Mandela aims to heal rifts left by bloody past

ROBERT BLOCK

Johannesburg

President Nelson Mandela and his African National Congress embarked this week on some risky gambits to help heal South Africa's bloody past and to stem the continuing political violence in the Zulu heartland.

Perhaps the boldest of these moves was the announcement yesterday that the Justice Minister, Dullah Omar, plans to withdraw the immunity from prosecution granted to 73 ANC members by the last white minority government. Among those affected are some senior government officials, including the Deputy President and heir-apparent to Mr Mandela, Thabo Mbeki, Defence Minister Joe Modise, and his deputy, Ronnie Kasrils.

The announcement apparently followed a request to Mr Omar by the ANC and also comes hot on the heels of an ANC statement urging members with skeletons in their closet to appear before the Truth and Reconciliation Commission to confess their sins and seek amnesty.

The indemnities were originally designed to allow exiled anti-apartheid activists wanted for political and other crimes by the old white regime to come back for peace talks and the 1994 all-race elections. More recently, they have earned the contempt of conservative whites, particularly since the indictment last year of the former defence minister, General Magnus Malan, for 13 apartheid-era murders.

Critics said it was wrong to prosecute members of former white governments for crimes committed under apartheid while ANC members were protected from legal action for any excesses they committed during the struggle against the hated system. FW de Klerk, the last president of the "old" South Africa and now a Deputy President in the Government of National Unity, accused the ANC of hiding behind the indemnities and has repeatedly called on Mr Mandela to level the pitch by stopping the case against Gen Malan or by withdrawing immunity from ANC members.

ANC officials, however, yesterday denied that their decision was motivated by outside criticism. "We believe we are doing the right thing," Ronnie Mamoepa, the ANC national spokesman, said. "We believe in the correctness of our decision and that only in this way can we bury the past by exposing it. Now the decision may also have the added benefit of pulling the carpet out from underneath our detractors, but that is just a spin-off"

In the statement urging ANC members to go to the Truth Commission, the party said: "The ANC will never condone any human rights violations which may have been committed by freedom fighters during the heat of struggle."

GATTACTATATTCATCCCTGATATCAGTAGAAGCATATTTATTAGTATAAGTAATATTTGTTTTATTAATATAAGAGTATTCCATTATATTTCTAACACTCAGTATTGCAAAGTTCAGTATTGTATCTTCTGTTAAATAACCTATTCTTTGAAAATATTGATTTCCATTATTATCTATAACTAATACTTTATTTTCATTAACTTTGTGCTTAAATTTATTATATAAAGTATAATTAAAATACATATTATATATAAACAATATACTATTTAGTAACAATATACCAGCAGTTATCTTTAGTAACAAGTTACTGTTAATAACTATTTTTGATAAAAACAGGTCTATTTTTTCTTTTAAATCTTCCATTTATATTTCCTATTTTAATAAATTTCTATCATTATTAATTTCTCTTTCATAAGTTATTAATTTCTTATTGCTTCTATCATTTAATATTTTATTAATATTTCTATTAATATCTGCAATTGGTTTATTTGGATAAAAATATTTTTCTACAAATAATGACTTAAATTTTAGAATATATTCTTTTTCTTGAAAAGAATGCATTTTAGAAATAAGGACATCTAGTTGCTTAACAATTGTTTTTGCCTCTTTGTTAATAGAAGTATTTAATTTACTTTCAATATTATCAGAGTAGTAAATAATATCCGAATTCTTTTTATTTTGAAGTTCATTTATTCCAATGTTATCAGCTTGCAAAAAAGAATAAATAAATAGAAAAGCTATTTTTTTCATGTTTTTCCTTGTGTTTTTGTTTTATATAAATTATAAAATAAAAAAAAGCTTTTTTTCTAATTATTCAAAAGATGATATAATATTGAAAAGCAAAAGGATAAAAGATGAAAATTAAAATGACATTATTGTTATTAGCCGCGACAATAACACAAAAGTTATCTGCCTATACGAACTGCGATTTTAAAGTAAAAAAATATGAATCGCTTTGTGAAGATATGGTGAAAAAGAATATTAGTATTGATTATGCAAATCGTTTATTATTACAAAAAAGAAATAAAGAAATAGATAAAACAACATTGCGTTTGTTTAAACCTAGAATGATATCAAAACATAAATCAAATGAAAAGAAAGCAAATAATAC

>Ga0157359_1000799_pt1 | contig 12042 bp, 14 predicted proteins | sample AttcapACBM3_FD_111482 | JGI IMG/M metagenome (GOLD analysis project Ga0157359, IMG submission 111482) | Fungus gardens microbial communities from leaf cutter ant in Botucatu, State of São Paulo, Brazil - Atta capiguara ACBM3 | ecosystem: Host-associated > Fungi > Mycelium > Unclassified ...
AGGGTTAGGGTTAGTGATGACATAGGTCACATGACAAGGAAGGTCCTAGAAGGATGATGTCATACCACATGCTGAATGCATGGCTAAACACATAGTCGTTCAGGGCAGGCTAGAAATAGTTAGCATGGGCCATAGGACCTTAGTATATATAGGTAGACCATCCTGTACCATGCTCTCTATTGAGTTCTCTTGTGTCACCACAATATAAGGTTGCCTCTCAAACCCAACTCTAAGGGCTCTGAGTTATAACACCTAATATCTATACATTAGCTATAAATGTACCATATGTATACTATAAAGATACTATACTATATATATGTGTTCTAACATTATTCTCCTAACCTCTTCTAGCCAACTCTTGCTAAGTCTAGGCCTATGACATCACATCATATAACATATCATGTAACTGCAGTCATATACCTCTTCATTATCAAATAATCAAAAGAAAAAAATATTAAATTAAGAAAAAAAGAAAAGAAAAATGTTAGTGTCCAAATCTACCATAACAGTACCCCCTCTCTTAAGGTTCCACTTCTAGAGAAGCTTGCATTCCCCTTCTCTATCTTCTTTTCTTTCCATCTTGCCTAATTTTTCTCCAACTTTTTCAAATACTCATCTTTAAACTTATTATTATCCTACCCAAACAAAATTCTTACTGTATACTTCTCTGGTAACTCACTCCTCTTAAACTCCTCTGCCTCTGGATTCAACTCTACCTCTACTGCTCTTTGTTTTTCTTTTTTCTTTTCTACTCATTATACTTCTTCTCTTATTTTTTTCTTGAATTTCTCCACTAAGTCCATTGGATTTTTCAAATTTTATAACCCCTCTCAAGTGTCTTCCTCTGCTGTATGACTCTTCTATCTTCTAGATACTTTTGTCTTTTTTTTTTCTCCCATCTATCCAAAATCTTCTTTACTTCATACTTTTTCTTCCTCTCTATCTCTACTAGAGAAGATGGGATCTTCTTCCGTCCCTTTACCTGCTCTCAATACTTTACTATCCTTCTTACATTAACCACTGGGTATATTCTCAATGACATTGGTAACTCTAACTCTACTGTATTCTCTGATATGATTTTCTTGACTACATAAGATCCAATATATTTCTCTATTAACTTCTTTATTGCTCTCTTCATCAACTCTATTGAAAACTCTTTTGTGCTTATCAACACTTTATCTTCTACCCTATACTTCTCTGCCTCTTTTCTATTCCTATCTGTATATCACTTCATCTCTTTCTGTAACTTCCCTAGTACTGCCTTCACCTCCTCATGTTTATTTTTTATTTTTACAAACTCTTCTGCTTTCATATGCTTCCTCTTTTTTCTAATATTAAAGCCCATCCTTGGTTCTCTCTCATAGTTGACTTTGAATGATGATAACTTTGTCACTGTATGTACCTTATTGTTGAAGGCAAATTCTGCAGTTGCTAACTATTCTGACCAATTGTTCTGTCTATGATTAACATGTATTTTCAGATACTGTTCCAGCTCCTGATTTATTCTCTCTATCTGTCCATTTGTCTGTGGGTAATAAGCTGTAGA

But at the same time there is a consensus within the party that the organisation was fighting a just struggle against an immoral system, and as a whole, does not have to account for the kind of human rights abuse committed by those who created and defended apartheid.

Many in the ANC oppose both the withdrawal of the indemnities and pushing members to go to the Truth commission. Many feel that the move is misguided and feel that they have nothing to account for.

The Truth and Reconciliation Commission, charged with investigating politically motivated crimes under white-minority rule, plans to hold its long-awaited first hearings towards the middle of next month.

As important as the indemnity move but riskier, was President Mandela's meeting yesterday with his political rival, Mangosuthu Buthelezi, and hundreds of Zulu chiefs at a palace of the Zulu King, Goodwill Zwelethini, in Nongoma. The meeting was supposed to pave the way for an imbizo, a traditional gathering in which the entire Zulu nation is invited to attend, in this case for the purpose of ending factional fighting in KwaZulu-Natal between the ANC and Chief Buthelezi's Inkatha Freedom Party.

Most of the chiefs are strong supporters of Chief Buthelezi and his quest for provincial autonomy and view Mr Mandela with guarded suspicion. Thus it was no surprise that there were jeers when Mr Mandela told the crowd that he would use his presidential powers to end the violence plaguing the province and to stop "animals from killing innocent men, women and children".

More than 13,000 people have been killed in a decade of factional fighting for control of the province. The ANC has long held that right-wing former security officials and paramilitaries aligned with Inkatha extremists have been stoking the violence and Mr Mandela yesterday accused "dark and sinister forces" of inciting violence.

There were fears that extremists might use the opportunity to attack either the President or his ally, King Goodwill, who publicly broke with his uncle, Chief Buthelezi, and Inkatha, last year. Thousands of police and soldiers were dispatched to Nongoma just in case.

The meeting was uneventful. Not only was it peaceful, but it broke up late yesterday after failing to make any concrete moves towards setting an imbizo. Even so, many people left saying the meeting just might prove to be the kick-start needed to get the peace process in KwaZulu-Natal rolling.

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